Nestled in the Valnerina, (Valley of the Nera) between the mountains of Sant'Angelo and Gabbio lies the Umbrian village of Ferentillo, above the seventy square kilometre hamlet are the castles of Precetto and Matterella, facing each other as if in a defiant, permanent stand off as they look down upon the village.
Both castles are worthy of a visit; Matterella for its imposing bell tower and the nearby church of Santa Maria where priceless works of Renaissance art including, Piermatteo Piergili’s The Miracle of St. Thomas are on display and the triangular shaped, Precetto with its pentagonal tower. But it’s not these great fortresses that draw tourists to the area, it’s something quite unexpected and somewhat macabre.
The unimpressive looking church of Santo Stefano has a secret, a secret it’s yet to reveal, for beneath it is a mystery that remains unsolved.
Buried beneath this 15th century church, built upon a previous 12th century church are the mummified remains of the deceased who were interred there. Some of the mummies date as far back as four-centuries ago with the latest inhabitant being from the 19th century. The mystery that shrouds the church is, how did the bodies became mummified?
One view is that the air beneath the church contained a particular type of micro-organism that was solely responsible for mummification; another is that the combination of minerals in the earth, a micro-fungus and the air that travels through the crypt from openings along one wall.
Attached to the church is the Museo delle Mummie, (Museum of the Mummies) and most visitors who choose to visit are possibly less interested in the mystery and more in their own morbid curiosity.
Above the door a sign (picture above) reads, “Oggi a me, domani a te. Io fui quel che tu sei tu sarai quel che io sono. Pensa mortal, che il tuo fine è questo, e pensa pur che ciò sarà ben presto’. (Today me, tomorrow you. I was what you are and you will be what I am. Consider, mortal, that your end is this and consider also that it will be quite soon). It’s hardly a cheery welcome, but an ideal verse for setting the scene for what awaits the visitor.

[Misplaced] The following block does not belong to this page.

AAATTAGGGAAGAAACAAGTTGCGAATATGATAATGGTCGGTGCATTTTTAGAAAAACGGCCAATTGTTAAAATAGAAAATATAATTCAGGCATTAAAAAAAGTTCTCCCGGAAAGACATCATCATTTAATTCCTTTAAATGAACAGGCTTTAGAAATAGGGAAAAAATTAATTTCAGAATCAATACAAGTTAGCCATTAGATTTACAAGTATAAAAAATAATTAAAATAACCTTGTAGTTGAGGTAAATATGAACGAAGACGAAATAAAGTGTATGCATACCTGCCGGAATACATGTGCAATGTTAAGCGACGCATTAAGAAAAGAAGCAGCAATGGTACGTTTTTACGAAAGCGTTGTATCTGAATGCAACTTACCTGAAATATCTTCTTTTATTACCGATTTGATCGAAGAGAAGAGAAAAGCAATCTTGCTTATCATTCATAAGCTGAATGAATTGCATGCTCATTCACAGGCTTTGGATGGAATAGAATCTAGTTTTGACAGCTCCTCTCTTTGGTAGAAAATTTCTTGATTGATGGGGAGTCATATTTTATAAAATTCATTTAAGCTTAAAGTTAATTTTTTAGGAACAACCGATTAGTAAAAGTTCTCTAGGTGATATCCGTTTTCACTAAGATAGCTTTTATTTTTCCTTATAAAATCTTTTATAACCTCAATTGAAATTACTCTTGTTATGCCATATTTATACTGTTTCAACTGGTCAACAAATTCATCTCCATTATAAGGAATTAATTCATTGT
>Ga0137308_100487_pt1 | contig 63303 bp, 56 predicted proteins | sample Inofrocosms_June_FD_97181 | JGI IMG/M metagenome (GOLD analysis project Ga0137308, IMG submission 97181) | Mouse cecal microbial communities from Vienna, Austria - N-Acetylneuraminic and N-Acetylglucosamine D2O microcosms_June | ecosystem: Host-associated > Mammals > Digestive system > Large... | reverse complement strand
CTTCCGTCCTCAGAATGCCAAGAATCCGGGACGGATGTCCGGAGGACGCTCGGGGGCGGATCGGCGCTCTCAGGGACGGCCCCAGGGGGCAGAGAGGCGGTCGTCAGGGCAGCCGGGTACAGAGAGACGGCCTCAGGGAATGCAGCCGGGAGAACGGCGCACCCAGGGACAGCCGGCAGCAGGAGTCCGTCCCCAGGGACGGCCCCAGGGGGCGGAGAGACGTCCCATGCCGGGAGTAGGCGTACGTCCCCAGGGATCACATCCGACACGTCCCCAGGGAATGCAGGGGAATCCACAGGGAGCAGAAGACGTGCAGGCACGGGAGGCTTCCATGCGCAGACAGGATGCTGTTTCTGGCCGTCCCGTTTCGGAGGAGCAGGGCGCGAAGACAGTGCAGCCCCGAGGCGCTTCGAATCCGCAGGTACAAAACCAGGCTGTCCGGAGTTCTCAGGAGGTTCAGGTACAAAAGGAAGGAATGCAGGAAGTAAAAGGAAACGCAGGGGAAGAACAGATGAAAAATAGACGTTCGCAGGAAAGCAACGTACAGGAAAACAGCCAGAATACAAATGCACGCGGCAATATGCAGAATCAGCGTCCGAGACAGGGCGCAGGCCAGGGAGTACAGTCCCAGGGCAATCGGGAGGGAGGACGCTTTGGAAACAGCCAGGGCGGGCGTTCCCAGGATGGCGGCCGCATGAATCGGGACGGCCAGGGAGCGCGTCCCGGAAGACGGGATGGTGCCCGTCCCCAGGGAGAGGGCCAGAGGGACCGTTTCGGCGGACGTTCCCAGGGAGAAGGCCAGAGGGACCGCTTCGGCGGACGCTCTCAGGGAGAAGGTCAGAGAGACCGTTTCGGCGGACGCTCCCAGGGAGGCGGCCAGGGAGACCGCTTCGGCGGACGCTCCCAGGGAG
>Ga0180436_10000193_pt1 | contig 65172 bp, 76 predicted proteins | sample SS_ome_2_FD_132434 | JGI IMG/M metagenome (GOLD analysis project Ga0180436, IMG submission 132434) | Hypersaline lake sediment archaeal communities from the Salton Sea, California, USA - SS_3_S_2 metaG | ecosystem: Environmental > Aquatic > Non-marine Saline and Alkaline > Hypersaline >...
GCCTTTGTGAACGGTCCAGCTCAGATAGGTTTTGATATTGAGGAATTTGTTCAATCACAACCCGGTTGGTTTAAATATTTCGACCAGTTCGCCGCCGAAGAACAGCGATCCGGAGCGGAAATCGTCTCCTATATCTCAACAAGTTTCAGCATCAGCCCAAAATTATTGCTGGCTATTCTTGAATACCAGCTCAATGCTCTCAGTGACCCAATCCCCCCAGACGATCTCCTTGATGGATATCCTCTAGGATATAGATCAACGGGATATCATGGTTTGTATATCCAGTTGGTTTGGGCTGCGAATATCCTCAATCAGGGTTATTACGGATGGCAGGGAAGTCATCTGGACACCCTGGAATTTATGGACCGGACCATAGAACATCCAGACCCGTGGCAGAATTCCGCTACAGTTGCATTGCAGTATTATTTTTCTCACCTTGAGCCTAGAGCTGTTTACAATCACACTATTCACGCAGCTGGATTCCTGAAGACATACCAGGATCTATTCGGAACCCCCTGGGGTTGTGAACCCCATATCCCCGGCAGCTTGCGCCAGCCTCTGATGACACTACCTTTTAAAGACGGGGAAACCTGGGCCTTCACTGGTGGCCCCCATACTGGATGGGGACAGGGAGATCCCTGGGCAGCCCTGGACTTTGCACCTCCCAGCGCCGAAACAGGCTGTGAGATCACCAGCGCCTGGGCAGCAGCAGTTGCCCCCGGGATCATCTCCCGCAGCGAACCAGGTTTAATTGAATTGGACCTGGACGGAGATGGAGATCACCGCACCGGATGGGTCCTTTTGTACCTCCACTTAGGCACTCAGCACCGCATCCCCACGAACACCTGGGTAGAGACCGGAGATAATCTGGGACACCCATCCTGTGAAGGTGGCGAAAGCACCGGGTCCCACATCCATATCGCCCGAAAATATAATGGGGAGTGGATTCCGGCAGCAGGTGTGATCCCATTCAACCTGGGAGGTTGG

Inside several of the better preserved mummies are on display, and upon closer inspection it is possible to see hair, intact teeth and beards, while some are still clothed in their burial garments.
Behind glass are several other interesting exhibits. A baby lies beside its mother and other children are on display. One case contains a small group of Chinese pilgrims; their deaths another mystery. Contained in another cabinet is the body of a lawyer who was murdered and adjacent to this is his killer.
Also on display are partial frescoes from the original church and two mummified birds that were buried as part of an experiment, (or possibly by sceptics) and exhumed twelve-months later in an attempt to solve the riddle of the preservation process.
To visit: Follow signs for ‘Le Mummie’, the ticket office is situated and easily found in a street just below the church and the entrance fee is €3,00.
April - September, 9:00 to 12:30 and 2:30 to 7:30.
March and October, 9:30 to 12:30 and 2:30 to 6:00.
November – February, 10:00 to 12:30 and 2:30 to 5:00.